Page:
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Three Tris Try Again

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Three Tris Try Again

A pair of Caribbean anarchists visiting NYC couldn’t pass up a a visit to the three great French trimaran maxis. Sodeb’O, Groupama 3, and Banque Populaire V are all poised in Brooklyn waiting for a weather window to do a transatlantic record attempt.

They managed to snag an interview with Franck Cammas, multihull guru and skipper of Groupama 3, where he talks about the repairs to Groupama (after the incident last February when the boat broke apart in the Southern Ocean), the America’s Cup, working with the BMW Oracle team, his reactions to the new Alinghi boat, and racing competitively in the VX-40 circuit. We’ll run that tomorrow.

It’s a bit surreal driving through the hustle and bustle of downtown Brooklyn, down Flatbush Avenue, through Prospect Park, and then seeing three enormous carbon wing masts towering above the roadside. Gateway Marina, where the maxis are currently located, is just off of Flatbush at the Southern end of Brooklyn and is home to a dreary and assorted collection of boats. This purgatory of boating serves as the stepping off point for the most coveted and attempted ocean record in the world, the West to East trans-Atlantic. Since the mid-1800’s boats have been racing across the north Atlantic trying to best each other’s time. Two of the three boats here, Groupama 3 and Sodeb’O, are attempting to break their own record, whereas Banque Populaire V is still after its first ocean record.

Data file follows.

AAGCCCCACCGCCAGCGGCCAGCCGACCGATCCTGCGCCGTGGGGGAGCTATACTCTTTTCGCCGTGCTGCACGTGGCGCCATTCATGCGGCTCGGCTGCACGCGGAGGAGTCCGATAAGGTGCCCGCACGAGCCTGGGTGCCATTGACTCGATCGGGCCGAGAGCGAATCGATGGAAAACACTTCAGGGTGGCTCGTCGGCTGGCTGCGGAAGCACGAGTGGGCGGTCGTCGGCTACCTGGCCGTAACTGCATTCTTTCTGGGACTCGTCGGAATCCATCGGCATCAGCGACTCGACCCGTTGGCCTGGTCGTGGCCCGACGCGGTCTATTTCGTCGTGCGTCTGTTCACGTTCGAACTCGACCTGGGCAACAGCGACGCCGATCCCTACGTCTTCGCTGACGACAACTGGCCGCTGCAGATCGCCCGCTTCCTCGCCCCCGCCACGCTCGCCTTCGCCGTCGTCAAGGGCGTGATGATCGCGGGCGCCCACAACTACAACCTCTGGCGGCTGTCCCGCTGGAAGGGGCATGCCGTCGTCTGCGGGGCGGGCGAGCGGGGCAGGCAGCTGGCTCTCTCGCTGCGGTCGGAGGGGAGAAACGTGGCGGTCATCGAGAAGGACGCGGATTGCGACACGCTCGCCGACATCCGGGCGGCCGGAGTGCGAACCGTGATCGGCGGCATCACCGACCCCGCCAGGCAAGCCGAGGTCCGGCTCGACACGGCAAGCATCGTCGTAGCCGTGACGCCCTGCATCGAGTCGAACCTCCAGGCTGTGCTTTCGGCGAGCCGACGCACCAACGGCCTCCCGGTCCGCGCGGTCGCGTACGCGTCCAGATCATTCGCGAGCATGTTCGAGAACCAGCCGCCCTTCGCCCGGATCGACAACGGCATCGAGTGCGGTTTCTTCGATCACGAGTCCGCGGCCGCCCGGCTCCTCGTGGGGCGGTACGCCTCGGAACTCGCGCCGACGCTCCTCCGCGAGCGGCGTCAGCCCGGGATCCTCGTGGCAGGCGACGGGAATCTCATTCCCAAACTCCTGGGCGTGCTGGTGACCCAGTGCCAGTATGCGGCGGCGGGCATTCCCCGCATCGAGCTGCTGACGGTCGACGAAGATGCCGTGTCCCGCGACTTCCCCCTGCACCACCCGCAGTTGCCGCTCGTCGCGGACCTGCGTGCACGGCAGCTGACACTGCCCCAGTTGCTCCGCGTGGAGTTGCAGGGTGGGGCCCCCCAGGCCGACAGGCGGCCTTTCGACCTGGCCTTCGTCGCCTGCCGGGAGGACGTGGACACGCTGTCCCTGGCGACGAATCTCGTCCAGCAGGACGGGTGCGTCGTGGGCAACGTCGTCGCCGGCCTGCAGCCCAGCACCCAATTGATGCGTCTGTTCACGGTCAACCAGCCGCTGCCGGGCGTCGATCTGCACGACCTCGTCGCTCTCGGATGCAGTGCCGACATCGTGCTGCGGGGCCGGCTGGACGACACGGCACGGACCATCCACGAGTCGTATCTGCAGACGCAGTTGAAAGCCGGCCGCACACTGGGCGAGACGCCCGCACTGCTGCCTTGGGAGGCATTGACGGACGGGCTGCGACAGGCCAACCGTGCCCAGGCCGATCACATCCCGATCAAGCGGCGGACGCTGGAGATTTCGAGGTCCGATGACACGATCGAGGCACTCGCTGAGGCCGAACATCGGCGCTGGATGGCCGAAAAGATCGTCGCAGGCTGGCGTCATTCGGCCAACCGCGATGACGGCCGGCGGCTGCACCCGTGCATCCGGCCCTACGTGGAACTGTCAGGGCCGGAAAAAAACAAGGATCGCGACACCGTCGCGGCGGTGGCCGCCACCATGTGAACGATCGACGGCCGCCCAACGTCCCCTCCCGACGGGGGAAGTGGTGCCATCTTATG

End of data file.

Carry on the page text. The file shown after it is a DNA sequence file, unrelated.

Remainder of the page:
As an avid multihull sailor and owner of a Formula 40, it was a great to see these monster multihulls up-close. The scale of these boats is immense. Looking from one float across the tramp to the other, it felt like the first time I stood agape and gazing at the expanse of the Grand Canyon. With that said, my first impression was how low to the water these trimarans are. The maxi cats that I have seen before like Playstation, Team Adventure, and Orange II all had massive freeboard (especially at the bows) to prevent pitchpoling and burying the forward beam in heavy seas. A trimaran on the other hand can dispense with the forward beam, and combined with wave piercing bows, the freeboard was more human in scale. Each boat was easily boarded from a low floating dock. While the America’s Cup may be continuing the cat vs. tri debate, the designers of ocean racing multihulls have moved away from cats and have seemingly decided that tris are the way to go.